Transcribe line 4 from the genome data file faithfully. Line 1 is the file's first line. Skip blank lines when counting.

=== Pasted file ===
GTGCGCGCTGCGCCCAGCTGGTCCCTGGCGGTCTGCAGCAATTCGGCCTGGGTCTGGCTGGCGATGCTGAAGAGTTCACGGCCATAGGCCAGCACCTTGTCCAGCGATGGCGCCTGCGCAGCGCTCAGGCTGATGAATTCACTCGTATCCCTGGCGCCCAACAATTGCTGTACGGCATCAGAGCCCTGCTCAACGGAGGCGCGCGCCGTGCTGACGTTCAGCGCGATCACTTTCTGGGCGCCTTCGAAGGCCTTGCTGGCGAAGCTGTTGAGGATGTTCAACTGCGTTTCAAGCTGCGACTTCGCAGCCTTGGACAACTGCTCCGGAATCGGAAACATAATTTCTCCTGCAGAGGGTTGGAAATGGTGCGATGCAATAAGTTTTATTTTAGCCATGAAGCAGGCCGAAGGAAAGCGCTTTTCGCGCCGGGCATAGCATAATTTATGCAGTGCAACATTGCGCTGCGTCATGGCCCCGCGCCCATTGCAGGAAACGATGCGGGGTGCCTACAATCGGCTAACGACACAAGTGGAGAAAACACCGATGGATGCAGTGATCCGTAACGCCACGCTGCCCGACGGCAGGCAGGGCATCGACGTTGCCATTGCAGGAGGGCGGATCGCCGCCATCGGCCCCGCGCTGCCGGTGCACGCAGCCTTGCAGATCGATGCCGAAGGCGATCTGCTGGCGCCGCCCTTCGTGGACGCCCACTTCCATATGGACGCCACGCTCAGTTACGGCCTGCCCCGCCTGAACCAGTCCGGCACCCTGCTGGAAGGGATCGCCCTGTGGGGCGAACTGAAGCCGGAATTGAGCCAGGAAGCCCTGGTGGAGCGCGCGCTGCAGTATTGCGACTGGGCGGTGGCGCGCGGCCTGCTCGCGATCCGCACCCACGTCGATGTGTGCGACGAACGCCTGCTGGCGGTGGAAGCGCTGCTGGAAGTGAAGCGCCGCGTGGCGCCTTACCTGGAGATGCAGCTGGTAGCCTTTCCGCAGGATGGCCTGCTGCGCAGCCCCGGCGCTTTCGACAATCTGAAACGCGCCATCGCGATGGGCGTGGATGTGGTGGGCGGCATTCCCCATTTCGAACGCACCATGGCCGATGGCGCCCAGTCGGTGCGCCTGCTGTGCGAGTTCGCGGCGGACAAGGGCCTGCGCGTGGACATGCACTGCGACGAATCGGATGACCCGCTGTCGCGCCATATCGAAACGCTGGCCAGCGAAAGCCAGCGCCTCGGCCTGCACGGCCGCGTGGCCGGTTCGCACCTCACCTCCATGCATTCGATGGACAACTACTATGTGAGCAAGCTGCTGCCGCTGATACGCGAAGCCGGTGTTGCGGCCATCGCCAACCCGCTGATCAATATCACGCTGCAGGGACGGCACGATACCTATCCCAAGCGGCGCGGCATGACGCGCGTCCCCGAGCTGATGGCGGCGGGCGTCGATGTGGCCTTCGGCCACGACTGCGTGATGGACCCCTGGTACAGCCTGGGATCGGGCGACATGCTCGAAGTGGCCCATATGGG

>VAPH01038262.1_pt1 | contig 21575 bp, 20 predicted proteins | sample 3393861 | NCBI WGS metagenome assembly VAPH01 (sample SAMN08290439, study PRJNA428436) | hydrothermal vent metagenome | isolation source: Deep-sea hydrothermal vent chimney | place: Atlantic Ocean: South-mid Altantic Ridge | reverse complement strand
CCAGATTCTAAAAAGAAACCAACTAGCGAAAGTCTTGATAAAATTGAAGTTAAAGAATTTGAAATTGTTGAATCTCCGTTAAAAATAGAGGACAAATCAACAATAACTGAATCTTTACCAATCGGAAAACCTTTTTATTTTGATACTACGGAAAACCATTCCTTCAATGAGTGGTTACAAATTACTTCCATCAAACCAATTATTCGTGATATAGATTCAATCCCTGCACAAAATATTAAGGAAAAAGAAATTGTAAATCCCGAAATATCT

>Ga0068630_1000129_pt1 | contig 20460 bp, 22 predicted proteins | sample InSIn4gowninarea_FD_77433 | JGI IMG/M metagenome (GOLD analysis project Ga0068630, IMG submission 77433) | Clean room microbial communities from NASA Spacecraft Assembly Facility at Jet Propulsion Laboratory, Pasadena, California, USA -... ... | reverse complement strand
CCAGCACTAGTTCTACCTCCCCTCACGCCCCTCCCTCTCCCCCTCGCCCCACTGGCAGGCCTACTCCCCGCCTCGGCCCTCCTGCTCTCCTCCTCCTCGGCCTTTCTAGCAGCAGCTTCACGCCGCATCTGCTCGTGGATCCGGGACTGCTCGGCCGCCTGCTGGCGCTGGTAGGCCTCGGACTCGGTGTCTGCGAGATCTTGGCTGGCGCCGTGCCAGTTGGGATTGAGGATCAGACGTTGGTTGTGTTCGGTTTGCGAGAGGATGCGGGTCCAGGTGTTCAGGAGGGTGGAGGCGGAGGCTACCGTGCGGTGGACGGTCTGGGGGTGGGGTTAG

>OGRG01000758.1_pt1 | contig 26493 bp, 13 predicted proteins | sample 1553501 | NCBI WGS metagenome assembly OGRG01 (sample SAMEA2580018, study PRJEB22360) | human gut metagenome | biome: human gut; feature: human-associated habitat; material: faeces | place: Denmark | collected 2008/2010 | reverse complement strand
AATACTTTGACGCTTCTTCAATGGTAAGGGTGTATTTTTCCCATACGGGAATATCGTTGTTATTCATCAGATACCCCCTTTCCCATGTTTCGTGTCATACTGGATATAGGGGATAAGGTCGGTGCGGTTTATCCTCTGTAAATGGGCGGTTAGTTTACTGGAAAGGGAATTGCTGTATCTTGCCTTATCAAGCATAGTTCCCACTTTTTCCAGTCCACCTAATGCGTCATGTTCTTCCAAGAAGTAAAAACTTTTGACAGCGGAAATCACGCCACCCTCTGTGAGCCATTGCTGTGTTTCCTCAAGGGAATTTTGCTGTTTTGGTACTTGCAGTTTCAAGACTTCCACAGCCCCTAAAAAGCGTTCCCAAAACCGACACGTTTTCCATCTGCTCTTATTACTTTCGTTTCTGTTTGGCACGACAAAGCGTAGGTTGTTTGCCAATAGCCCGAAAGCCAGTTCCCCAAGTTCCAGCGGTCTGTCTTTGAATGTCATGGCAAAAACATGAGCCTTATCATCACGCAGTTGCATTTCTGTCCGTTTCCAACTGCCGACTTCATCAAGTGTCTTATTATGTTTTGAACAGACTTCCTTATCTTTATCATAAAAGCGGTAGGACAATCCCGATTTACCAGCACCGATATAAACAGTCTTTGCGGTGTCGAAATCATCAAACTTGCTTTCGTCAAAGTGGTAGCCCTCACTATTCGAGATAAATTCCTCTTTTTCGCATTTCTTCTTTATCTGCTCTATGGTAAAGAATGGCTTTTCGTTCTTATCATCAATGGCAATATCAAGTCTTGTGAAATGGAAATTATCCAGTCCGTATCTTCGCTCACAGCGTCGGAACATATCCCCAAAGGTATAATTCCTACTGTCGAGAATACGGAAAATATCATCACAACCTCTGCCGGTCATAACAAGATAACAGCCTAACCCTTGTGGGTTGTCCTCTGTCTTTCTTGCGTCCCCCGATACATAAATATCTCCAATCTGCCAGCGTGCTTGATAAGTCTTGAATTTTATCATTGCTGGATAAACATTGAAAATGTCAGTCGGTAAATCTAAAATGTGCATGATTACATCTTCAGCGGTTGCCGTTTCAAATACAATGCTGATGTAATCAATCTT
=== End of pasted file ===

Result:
>Ga0068630_1000129_pt1 | contig 20460 bp, 22 predicted proteins | sample InSIn4gowninarea_FD_77433 | JGI IMG/M metagenome (GOLD analysis project Ga0068630, IMG submission 77433) | Clean room microbial communities from NASA Spacecraft Assembly Facility at Jet Propulsion Laboratory, Pasadena, California, USA -... ... | reverse complement strand